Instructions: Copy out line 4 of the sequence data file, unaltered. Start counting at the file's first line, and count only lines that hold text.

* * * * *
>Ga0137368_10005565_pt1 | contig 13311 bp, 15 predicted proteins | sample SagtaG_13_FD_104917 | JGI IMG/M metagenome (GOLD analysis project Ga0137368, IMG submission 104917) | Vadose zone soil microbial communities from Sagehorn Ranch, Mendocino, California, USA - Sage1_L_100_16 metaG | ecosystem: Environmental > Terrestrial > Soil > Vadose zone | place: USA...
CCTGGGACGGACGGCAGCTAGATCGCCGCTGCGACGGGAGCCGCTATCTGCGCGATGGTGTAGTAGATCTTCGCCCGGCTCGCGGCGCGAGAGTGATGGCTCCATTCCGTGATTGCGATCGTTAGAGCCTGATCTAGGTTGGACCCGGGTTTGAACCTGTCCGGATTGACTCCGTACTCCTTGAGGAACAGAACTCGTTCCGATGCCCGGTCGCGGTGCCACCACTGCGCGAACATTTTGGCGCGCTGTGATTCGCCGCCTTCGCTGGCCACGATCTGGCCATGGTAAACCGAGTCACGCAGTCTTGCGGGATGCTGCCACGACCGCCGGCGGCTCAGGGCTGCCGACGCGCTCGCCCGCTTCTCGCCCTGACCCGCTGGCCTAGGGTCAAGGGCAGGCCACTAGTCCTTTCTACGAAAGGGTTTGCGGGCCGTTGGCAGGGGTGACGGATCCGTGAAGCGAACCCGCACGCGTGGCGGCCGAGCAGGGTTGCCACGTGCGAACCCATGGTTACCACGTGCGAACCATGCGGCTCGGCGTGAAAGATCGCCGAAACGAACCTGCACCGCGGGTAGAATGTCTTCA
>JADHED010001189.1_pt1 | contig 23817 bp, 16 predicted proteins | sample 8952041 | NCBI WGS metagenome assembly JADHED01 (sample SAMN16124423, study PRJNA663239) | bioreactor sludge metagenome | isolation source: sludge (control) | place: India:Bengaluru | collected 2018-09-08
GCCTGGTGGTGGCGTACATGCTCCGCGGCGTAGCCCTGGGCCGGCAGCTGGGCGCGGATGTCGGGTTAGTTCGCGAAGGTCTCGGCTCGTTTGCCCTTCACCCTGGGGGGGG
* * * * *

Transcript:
GCCTGGTGGTGGCGTACATGCTCCGCGGCGTAGCCCTGGGCCGGCAGCTGGGCGCGGATGTCGGGTTAGTTCGCGAAGGTCTCGGCTCGTTTGCCCTTCACCCTGGGGGGGG